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Hospitals in West African nations hit with Ebola are struggling to treat patients, but now those patients are relying on the black market for a chance at survival.

According to the World Health Organization (WHO), patients have taken to buying blood from survivors of the virus on the black market. The blood, which is called convalescent serum, is thought to have antibodies that may fight the virus.

The blood acting as a cure has not been approved.

“Studies suggest blood transfusions from survivors might prevent or treat Ebola virus infection in others, but the results of the studies are still difficult to interpret,” the WHO said.

“It is not known whether antibodies in the plasma of survivors are sufficient to treat or prevent the disease. More research is needed.”

The serum has worked in some cases. American aid worker Rick Sacra, who was flown to Nebraska for treatment, used survivor Kent Brantly’s blood during his recovery. Brantly was infected with Ebola in Liberia, flown to Atlanta for treatment, and now shows no signs of the deadly virus.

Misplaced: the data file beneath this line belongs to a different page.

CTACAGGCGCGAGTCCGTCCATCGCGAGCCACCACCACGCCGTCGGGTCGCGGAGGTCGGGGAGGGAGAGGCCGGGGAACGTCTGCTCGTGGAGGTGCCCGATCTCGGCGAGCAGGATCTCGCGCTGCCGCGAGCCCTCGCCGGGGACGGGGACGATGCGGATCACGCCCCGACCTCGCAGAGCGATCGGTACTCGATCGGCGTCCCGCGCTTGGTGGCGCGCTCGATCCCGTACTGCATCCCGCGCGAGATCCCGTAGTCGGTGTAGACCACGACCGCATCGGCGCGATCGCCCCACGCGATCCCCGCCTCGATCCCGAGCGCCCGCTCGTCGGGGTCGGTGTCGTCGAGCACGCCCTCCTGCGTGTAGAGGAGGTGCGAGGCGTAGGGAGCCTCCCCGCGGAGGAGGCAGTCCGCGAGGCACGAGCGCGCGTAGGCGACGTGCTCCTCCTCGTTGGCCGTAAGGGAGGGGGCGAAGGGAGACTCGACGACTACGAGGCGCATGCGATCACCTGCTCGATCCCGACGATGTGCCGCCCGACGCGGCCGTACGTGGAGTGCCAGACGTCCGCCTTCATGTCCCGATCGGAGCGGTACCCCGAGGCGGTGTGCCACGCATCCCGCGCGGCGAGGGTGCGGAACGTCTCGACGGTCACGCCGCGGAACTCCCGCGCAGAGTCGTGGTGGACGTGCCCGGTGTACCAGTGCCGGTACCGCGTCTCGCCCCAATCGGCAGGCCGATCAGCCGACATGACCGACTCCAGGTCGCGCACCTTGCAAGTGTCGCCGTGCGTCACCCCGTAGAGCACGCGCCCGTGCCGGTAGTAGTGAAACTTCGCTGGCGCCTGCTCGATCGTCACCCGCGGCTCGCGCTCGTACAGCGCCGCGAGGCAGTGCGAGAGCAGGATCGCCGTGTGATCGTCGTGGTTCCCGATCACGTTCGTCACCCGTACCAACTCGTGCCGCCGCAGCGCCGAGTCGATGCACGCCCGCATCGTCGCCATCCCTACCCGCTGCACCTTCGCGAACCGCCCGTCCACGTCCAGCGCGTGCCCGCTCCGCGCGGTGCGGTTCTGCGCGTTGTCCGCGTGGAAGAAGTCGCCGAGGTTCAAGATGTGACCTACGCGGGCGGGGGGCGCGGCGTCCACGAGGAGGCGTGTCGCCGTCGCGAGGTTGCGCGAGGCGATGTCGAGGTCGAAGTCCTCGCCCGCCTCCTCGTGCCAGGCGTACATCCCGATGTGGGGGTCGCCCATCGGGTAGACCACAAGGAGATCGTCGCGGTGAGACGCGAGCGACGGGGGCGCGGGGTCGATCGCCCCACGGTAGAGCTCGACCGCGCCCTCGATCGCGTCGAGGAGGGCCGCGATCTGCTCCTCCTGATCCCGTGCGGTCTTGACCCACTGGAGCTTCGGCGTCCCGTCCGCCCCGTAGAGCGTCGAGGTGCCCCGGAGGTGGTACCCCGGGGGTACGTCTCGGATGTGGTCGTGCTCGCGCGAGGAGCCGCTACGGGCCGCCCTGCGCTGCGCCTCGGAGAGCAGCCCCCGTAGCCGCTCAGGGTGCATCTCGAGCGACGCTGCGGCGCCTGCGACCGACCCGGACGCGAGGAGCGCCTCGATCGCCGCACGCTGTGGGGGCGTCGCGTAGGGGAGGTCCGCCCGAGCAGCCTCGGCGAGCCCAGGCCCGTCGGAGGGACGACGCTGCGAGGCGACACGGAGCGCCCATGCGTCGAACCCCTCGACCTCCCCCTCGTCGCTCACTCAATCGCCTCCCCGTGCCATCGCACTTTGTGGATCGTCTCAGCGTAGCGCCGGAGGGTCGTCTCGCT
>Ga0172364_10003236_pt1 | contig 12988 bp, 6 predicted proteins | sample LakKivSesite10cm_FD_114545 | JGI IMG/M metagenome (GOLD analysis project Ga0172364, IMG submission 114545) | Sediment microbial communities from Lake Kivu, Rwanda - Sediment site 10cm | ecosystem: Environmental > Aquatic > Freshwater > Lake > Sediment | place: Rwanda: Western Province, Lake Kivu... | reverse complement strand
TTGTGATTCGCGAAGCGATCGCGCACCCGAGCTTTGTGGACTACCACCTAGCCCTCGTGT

But the channels through which patients are getting the blood is troubling for the WHO.

The illicit trade can lead to the spread of other infections, including HIV and other blood-related ailments.

“We need to work very closely with the affected countries to stem out black market trading of convalescent serum for two reasons,” Margaret Chan, the WHO’s director-general, said this week.

“Because it is in the interest of individuals not to just get convalescent serum without … going through the proper standard and the proper testing because it is important that there may be other infectious vectors that we need to look at.”

So far, the deadliest outbreak of Ebola has killed 2,400 people in Liberia, Guinea, and Sierra Leone.